Carlyle was born on February 6, 1720, the son of William Carlyle, an apothecary-physician, and Rachel Murray Carlyle. He may have been born in the city of Carlisle, where his parents lived and from which the family took its name, in Cumberland County, England, or a few miles away at his mother’s family estate, Murraythwaite, in Dumfriesshire, Scotland. Eight of his nine brothers and sisters died in early childhood. Carlyle apprenticed at the mercantile house of William Hicks in the coastal town of Whitehaven and may have made his first voyage to Virginia in 1739. On September 24 of that year a John Carlyle witnessed two deeds in Prince William County. Carlyle moved to Virginia about two years later and joined other relatives who had already settled in the Chesapeake Bay region. Registering his power of attorney as a factor, or agent, for Hicks at the Prince William County courthouse on July 27, 1741, he intended to make his fortune working for Hicks in the Maryland and Virginia markets and then return home.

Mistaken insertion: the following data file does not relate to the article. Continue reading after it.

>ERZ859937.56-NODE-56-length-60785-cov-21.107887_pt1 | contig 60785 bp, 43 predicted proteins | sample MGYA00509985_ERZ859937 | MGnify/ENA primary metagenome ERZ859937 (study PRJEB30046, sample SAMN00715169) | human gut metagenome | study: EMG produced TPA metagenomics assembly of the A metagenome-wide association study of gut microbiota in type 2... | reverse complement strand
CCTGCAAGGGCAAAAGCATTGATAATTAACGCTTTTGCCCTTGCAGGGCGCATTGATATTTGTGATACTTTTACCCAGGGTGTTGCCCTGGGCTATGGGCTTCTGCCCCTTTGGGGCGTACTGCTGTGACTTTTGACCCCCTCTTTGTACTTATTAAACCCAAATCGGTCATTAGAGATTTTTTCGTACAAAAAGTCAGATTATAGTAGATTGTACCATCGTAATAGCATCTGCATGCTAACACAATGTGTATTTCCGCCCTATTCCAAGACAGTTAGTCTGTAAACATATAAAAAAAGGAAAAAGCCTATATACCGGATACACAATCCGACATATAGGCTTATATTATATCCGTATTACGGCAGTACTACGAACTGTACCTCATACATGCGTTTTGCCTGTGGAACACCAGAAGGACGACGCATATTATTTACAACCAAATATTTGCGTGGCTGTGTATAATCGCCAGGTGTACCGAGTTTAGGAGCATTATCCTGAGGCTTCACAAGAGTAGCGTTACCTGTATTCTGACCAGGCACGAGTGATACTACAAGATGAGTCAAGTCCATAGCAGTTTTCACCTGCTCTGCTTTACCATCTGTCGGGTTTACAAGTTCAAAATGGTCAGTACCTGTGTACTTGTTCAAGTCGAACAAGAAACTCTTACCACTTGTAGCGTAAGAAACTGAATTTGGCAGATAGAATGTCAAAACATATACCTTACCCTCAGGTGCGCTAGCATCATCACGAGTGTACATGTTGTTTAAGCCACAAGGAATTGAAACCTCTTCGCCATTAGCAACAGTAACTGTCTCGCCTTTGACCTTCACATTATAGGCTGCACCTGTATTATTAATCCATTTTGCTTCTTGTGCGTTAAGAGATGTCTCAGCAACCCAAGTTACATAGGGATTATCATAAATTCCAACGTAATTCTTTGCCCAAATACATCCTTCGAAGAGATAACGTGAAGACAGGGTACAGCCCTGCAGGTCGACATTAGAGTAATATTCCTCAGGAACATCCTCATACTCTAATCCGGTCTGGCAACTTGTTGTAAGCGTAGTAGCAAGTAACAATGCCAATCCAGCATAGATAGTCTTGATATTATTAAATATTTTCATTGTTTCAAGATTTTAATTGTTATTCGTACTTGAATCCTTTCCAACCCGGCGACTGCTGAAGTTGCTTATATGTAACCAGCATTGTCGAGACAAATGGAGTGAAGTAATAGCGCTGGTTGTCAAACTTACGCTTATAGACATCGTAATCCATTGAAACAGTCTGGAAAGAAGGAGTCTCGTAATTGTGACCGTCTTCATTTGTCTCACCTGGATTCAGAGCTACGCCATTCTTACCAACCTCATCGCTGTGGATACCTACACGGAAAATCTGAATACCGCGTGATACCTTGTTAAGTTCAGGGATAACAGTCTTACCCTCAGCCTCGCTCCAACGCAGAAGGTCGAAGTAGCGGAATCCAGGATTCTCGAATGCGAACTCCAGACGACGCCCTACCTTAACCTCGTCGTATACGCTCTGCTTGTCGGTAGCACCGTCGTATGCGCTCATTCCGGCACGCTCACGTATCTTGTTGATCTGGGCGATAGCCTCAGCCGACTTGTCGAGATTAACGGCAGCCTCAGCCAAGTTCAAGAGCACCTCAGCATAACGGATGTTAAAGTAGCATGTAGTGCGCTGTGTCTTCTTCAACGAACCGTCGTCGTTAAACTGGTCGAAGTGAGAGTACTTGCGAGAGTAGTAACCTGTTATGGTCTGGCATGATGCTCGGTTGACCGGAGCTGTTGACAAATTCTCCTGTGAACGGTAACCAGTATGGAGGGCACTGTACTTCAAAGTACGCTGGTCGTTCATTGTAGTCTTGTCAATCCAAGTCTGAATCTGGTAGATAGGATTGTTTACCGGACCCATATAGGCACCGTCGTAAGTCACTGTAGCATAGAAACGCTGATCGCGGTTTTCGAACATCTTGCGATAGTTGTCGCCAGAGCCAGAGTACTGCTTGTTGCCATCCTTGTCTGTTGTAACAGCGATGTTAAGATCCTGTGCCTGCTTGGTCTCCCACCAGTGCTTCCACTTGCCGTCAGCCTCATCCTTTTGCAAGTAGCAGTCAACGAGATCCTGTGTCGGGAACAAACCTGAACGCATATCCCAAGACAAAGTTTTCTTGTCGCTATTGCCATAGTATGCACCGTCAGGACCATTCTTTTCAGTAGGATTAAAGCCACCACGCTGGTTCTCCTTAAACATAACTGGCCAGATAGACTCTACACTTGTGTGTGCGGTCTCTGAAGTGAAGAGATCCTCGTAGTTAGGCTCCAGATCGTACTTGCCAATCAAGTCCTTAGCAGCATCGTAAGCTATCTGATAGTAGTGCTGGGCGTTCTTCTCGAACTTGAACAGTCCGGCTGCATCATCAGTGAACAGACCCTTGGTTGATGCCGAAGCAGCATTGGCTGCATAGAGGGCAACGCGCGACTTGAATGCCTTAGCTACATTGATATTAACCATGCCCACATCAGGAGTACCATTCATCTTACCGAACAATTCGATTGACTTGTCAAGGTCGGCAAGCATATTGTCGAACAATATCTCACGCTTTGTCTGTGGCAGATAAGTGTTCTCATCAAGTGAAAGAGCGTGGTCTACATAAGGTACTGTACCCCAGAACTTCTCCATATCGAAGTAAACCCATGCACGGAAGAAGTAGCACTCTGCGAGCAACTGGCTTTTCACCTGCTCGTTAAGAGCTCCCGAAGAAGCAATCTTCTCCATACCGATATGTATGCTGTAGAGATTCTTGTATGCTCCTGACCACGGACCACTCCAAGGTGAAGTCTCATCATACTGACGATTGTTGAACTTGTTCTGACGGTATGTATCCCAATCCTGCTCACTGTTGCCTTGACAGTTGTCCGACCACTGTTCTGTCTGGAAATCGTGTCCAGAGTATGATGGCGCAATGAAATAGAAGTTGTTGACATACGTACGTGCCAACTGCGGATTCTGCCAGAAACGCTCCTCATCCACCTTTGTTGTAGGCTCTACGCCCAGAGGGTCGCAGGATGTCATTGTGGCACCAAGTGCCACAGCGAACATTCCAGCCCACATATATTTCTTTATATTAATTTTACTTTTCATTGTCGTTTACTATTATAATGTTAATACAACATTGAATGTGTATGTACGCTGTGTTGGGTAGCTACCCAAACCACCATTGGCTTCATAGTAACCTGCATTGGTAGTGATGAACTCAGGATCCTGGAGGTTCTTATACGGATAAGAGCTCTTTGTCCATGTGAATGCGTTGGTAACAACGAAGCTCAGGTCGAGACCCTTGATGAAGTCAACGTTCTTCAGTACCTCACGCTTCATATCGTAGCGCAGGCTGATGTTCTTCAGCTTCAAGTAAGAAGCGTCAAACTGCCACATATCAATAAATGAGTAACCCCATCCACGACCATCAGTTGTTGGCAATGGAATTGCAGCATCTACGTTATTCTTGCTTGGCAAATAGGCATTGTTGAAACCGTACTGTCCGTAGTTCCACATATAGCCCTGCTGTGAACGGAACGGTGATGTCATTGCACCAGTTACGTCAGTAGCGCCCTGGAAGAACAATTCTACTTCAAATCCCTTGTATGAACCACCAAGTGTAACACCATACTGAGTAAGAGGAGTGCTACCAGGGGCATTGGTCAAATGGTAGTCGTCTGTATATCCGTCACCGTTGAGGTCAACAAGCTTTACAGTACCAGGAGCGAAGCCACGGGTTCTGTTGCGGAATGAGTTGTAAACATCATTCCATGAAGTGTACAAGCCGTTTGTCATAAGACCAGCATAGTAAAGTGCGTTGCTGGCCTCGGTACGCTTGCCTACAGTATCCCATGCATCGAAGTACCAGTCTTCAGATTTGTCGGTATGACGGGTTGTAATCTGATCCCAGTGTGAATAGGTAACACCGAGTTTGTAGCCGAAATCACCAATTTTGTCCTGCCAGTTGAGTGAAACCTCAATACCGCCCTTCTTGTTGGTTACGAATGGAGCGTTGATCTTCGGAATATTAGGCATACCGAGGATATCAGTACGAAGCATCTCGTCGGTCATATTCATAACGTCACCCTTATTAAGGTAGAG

Sometime early in the 1750s, Carlyle and Hicks amicably separated. During the next two decades Carlyle formed several partnerships to conduct business with the British Isles, in the Caribbean, and with western Europe. He imported coal, convicts, rum,, and sugar, and he exported flour, grain, iron from his own foundry, lumber, and tobacco. For his amusement as well as for profit, he imported, bred, and raised racehorses. Carlyle resided in Truro Parish, in Fairfax County, before moving to what became Alexandria. He engaged in business in the upper counties of the Northern Neck and as far inland as the boundary drawn in 1757 that separated the new county of Loudoun from Fairfax County. He steadily acquired tracts of land, , and slaves, and he developed contacts and made friends with other successful men of commerce and members of the area’s , most notably the wealthy Fairfaxes.